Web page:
MBK Box Kite Stories

Featuring All The MBK Boxes

Each MBK Box kite seems to have come out with a rather different wind range. Traditionally, these designs were nearly all built to fly in quite strong winds. However, one of the reports below illustrate how you can actually build a box light enough to be called a light-wind kite - although only just! Using no space-age materials either.

My latest effort, the huge Multi-Dowel box, embodies all I have learned about making these kites high-performance and tolerant of quite strong breezes.

Here's a short-format flight report featuring the 1.2m (4ft) long Fresh Wind Dowel box...



"Thermaling Box!"

Just to make sure it survives the next time I take it out in 40+ kph winds, the 5mm cross pieces of the Fresh Wind Box were replaced with 6mm dowel. Amazingly, today this MBK Box kite still managed to thermal directly overhead in 15 - 20 kph winds!

On this site, there's more kite-making info than you can poke a stick at :-)  Want to know the most convenient way of using it all?

The Big MBK E-book Bundle is a collection of downloads - printable PDF files which provide step-by-step instructions for many kites large and small. Every kite in every MBK series.

The MBK Dowel Box kite (fresh wind version) in flight.MBK Dowel Box scoots
The MBK Dowel Box kite (fresh wind version) in flight.MBK Dowel Box scoots

It took a few short tows to get it up there, but finally the Fresh Wind Dowel Box got its teeth into the faster air about 50 feet up. From there, it climbed to 300 feet in about 3 stages.

Each time, I would just let line fly off the winder as the kite floated downwind, losing height. Holding on to the line would allow the kite to steadily fly back up, and then the procedure would be repeated. Not letting the kite dip below about 50 feet at the low points!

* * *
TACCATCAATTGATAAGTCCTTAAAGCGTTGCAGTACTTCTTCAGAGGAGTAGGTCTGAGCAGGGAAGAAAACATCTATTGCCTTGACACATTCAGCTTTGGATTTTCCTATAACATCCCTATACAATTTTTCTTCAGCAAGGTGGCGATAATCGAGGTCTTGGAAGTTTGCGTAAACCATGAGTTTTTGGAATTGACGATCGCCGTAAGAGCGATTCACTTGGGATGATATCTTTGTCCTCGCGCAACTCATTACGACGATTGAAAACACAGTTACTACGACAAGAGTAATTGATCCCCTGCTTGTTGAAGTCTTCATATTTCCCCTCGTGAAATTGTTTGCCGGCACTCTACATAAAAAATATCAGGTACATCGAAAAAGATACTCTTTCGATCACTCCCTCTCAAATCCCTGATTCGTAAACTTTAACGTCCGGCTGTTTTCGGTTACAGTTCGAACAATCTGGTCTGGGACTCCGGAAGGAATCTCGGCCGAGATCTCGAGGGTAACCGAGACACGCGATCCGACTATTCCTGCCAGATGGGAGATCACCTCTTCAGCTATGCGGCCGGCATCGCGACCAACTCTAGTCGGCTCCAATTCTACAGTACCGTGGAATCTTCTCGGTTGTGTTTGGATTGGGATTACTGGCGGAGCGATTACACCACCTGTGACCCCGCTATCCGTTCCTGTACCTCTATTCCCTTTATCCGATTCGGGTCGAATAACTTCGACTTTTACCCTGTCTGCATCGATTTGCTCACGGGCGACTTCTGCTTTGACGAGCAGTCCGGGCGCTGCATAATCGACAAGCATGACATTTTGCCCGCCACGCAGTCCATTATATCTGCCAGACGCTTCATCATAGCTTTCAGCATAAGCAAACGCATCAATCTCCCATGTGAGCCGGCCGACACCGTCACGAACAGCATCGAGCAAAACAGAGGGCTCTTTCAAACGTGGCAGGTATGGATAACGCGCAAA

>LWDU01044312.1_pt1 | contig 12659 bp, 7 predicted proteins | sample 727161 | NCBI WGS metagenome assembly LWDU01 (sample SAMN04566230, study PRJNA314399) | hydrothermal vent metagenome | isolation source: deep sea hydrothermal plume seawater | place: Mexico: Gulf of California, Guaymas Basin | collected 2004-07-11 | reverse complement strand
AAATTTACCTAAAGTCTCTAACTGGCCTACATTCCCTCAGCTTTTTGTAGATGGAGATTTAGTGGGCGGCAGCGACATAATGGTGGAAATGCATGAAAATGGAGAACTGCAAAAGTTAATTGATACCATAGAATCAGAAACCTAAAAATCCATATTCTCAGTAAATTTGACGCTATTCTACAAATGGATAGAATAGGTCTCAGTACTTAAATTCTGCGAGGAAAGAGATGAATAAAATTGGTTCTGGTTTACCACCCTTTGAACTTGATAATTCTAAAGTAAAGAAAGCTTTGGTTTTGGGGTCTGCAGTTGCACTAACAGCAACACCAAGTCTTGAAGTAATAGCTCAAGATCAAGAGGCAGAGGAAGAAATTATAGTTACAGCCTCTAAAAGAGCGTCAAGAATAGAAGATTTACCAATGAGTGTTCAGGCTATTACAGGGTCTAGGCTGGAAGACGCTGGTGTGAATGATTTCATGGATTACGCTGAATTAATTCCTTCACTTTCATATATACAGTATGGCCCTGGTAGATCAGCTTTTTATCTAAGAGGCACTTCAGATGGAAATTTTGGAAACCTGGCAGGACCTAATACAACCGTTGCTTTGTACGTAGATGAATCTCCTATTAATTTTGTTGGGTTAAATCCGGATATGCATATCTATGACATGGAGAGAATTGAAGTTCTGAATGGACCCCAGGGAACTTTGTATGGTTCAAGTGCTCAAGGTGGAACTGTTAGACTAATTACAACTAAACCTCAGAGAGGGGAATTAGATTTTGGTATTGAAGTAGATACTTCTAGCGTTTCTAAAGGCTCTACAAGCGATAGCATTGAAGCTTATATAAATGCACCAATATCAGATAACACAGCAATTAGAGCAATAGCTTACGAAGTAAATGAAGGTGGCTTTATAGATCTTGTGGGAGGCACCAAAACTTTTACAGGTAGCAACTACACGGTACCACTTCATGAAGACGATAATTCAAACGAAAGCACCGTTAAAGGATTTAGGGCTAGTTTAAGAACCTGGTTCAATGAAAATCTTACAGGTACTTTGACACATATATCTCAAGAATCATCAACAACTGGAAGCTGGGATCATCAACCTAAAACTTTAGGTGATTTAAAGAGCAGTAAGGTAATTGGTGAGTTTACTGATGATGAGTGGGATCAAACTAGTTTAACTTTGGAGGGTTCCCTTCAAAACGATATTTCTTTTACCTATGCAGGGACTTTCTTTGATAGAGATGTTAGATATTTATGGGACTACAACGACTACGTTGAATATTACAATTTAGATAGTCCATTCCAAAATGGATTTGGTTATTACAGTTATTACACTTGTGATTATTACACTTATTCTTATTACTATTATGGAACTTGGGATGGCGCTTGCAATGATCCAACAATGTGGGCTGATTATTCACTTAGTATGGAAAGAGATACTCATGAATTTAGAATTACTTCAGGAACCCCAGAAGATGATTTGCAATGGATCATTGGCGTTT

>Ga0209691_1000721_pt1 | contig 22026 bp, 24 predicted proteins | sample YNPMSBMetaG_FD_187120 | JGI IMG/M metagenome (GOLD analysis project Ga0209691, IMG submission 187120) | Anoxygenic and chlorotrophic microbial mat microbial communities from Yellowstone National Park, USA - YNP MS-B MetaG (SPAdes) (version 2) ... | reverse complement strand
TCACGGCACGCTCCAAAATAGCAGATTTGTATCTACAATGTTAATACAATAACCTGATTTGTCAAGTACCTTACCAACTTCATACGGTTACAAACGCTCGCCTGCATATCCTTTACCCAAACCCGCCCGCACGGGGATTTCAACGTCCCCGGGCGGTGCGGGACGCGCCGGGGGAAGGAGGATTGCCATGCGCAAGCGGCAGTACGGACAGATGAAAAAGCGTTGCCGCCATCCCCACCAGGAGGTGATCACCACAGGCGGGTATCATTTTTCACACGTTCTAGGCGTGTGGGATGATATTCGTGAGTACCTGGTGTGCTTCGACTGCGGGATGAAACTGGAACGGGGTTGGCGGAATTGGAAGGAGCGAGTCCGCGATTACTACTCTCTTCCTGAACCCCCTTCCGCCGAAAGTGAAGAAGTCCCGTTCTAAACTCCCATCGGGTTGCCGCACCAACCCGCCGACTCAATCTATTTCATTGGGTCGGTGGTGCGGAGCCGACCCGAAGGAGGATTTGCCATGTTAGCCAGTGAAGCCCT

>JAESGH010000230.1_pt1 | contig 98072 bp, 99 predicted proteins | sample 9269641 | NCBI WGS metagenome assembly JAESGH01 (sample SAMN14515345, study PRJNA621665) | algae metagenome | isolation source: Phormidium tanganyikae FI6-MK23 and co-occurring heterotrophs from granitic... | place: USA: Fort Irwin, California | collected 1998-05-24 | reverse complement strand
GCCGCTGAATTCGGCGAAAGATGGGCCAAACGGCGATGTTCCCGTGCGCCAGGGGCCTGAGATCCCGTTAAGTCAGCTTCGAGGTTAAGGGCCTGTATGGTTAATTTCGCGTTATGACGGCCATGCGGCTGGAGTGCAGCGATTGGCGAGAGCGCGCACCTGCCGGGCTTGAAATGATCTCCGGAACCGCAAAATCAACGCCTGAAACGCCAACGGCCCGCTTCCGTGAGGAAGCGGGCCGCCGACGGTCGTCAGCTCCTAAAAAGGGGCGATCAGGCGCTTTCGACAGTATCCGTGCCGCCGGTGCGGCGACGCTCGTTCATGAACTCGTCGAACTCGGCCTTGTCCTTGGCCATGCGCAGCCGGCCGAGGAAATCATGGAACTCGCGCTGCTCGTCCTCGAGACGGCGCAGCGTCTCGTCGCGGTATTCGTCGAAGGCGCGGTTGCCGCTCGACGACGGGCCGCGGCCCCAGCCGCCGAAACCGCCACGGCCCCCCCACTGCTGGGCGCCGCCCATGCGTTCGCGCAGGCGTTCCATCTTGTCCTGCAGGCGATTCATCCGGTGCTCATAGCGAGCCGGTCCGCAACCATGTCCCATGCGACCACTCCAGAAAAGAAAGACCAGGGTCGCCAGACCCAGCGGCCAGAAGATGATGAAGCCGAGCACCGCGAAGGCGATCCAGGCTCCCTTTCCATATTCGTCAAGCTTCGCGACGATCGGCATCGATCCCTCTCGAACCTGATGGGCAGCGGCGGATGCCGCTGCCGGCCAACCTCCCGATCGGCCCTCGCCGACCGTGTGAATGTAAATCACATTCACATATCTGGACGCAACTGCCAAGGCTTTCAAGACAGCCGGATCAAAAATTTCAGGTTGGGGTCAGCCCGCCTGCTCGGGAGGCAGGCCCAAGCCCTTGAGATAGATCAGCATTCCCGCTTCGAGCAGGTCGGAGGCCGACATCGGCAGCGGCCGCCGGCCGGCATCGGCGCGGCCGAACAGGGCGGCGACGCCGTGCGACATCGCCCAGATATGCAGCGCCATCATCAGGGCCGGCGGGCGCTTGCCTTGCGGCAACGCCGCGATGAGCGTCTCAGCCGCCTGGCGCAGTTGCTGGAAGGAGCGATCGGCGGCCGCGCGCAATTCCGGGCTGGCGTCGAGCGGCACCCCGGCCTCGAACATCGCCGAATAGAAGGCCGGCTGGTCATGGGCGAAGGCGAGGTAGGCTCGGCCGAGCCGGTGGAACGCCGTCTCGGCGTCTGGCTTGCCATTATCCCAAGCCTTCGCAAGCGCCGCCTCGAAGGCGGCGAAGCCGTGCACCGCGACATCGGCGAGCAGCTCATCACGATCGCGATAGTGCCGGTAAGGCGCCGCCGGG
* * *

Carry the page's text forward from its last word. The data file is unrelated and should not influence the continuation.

May (my wife) had snapped off a few photos all the while. Some featured 6 year old Aren, who was beginning to complain that the kite was pulling too hard - while at a very high line angle!

Soon the time came to move along to our next destination, since we were en-route across the city. However, the kite was not willing. It insisted on remaining in that giant thermal, almost vertically above us, and it was a bit of a job to get the box kite down...

Near the ground, the winds averaged 5.4 kph with a peak at 17.4 kph. At 300 feet I'm guessing the average was around 15, gusting to perhaps 25. Nice flight!



Tim's Blog Posts
Featuring MBK Box Kites

Almost all of the archived posts were about the Multi-Dowel or Dowel box kites. And there were plenty of posts, so I've split them over 2 pages...

MBK Multi-Dowel Box kite

MBK Dowel Box kites (moderate and fresh wind versions)



Tim's Flight Reports
Featuring MBK Box Kites

The links below are full-length reports recorded by me, each featuring an MBK Box of one type or another...

Successful Test In Plenty Of Breeze (Multi-Dowel)

A Tale Of Many Tows! (Dowel moderate)

Winds A Bit Light, But Still Flew HIGH (Dowel moderate)

An Exhilarating Fresh Wind Single-liner! (Dowel fresh)

Sitting Pretty Above The Wind Gradient (2-Skewer)

The First Flight (2-Skewer)

Floating And Darting In Gusty Fresh Winds (1-Skewer)



Reporters' Flight Reports

Click below to see MBK Flight Reporters contributions...

2-Skewer Box Kite - my all time favorite! 
The first time I saw a box kite was by way of an illustration in a book I was reading as a child. It completely grabbed my attention, and I wanted to …

 

The story or stories above document actual flying experiences. My write-ups are definitely warts-and-all since things don't always go totally as planned. However, half the fun of kiting is anticipating the perfect flight. When it happens, it's magic!

 


As mentioned earlier, there's more kite-making info here than you can poke a stick at :-)  Want to know the most convenient way of using it all?

The Big MBK E-book Bundle is a collection of downloads - printable PDF files which provide step-by-step instructions for many kites large and small. Every kite in every MBK series.




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